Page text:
Yves Behar has been helping GE with the design for their new WattStation electric car charging stations, which Andrew first wrote about a long while back. There's now a wall-mounted model made for the home—not just the street stand models that were first displayed—and GE and Behar have been showing them off at GE's smart home booth at CES.
Perhaps you've noticed the glut of hybrid and electric vehicles set to enter the market in the next few months—the Nissan Leaf, Chevrolet Volt, and Ford Focus Electric are just some the EVs coming down the pipeline. Electric vehicles get the majority of the attention from car companies looking to build next-generation vehicles. It makes sense; major automakers have been working on hybrids, all-electric vehicles, and charging stations for years. But there's a dark horse in the race to switch to alternative fuels—a fuel that allows drivers to fill up in a matter of minutes for the same price as gasoline: hydrogen power. Does it stand a chance?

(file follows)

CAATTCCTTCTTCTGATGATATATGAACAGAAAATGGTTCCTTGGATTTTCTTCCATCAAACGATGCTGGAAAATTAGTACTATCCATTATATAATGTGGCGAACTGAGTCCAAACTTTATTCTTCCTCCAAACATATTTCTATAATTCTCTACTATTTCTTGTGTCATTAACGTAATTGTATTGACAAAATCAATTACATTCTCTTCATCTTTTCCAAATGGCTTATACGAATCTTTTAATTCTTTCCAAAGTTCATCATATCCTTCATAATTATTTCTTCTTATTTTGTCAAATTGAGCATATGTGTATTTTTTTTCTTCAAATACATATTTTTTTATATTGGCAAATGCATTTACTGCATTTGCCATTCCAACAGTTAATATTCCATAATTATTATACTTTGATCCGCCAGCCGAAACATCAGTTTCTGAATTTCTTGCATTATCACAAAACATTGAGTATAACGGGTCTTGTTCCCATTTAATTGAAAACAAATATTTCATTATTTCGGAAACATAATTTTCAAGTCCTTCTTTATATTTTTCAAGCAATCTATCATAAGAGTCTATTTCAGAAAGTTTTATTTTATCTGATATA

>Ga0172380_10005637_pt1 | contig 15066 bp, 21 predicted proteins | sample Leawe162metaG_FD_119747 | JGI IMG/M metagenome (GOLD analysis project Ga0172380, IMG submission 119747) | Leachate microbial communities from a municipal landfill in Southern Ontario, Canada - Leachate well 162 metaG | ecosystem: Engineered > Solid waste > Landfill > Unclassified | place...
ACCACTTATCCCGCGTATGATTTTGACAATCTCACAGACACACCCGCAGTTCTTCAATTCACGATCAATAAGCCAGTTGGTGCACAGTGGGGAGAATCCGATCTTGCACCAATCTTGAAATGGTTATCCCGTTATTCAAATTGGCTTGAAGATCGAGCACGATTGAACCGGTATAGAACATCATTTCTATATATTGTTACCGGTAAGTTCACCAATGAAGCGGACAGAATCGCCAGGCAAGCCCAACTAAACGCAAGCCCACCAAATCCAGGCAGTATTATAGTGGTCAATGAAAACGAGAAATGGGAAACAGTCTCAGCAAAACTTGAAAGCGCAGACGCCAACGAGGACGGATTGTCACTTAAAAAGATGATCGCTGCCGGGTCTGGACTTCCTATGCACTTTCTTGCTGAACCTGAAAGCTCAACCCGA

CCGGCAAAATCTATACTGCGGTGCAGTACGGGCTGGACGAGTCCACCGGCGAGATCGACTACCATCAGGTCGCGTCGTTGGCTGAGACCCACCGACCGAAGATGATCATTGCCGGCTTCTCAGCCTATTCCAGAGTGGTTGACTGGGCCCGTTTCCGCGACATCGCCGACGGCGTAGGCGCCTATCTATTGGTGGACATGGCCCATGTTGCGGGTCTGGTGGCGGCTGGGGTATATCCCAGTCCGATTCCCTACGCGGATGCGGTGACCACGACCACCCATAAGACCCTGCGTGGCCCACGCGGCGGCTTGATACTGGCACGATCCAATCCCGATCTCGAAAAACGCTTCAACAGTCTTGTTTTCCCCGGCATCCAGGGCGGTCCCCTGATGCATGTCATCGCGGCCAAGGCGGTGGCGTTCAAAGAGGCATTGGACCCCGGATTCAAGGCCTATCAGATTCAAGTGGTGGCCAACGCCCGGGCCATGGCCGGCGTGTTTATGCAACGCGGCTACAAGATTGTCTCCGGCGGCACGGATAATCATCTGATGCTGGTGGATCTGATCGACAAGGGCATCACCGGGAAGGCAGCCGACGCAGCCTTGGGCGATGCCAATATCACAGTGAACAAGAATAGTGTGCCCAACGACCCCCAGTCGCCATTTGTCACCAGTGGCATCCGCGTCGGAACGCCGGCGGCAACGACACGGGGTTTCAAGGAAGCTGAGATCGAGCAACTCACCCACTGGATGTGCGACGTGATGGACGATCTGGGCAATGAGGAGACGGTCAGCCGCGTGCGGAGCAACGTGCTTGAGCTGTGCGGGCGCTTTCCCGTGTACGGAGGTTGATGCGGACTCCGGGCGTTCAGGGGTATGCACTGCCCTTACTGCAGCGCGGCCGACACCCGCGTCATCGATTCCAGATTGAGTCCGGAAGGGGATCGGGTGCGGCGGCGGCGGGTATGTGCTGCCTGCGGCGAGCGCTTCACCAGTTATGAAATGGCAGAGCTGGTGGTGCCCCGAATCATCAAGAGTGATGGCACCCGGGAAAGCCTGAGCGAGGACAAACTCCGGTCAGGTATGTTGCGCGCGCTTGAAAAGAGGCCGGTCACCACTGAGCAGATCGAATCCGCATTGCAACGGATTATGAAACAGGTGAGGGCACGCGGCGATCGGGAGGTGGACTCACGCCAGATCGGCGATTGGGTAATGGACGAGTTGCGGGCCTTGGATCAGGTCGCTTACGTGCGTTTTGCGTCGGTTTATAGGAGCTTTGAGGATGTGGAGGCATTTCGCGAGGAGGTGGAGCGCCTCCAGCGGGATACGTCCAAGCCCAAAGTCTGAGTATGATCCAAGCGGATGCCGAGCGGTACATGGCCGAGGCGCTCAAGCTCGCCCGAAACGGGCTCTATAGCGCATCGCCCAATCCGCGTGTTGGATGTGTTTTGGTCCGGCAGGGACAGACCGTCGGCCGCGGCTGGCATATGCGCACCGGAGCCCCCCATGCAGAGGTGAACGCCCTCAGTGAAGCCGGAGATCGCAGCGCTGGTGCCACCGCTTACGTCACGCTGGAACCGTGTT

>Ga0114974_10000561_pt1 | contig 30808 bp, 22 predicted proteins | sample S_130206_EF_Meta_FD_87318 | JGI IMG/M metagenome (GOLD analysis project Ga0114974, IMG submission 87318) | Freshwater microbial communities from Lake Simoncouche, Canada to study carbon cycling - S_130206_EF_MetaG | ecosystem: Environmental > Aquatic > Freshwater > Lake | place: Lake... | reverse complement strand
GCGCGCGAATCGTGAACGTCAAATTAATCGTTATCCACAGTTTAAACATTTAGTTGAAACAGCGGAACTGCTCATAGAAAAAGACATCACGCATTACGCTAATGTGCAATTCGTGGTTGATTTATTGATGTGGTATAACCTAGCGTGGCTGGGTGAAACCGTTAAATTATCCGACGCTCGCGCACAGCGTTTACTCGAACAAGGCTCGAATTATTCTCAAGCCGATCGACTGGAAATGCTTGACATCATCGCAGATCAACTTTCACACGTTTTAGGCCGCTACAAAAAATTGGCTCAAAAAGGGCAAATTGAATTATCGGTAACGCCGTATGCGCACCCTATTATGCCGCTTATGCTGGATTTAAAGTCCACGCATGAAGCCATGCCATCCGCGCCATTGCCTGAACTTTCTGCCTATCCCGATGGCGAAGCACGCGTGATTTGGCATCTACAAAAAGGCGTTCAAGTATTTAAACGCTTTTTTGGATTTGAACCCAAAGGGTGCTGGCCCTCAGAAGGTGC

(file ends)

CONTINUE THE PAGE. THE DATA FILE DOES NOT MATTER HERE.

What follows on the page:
What will happen when we all plug in our electric cars at the same time?
Have you noticed that plug-in electric vehicles are slowly trickling into the mainstream? If you haven't, you certainly will soon—major automakers like Nissan, Chevrolet, and Toyota all have plug-in electric or hybrid electric offerings set to roll off production lines in the next few years. But there's a catch: As it stands, the electrical grid can't handle the onslaught of electric vehicles that will all start charging at, say, 7 p.m. every evening when commuters get home from work. If everyone in your city or town started driving (and subsequently charging) EVs today, the grid would probably fail. So what can be done?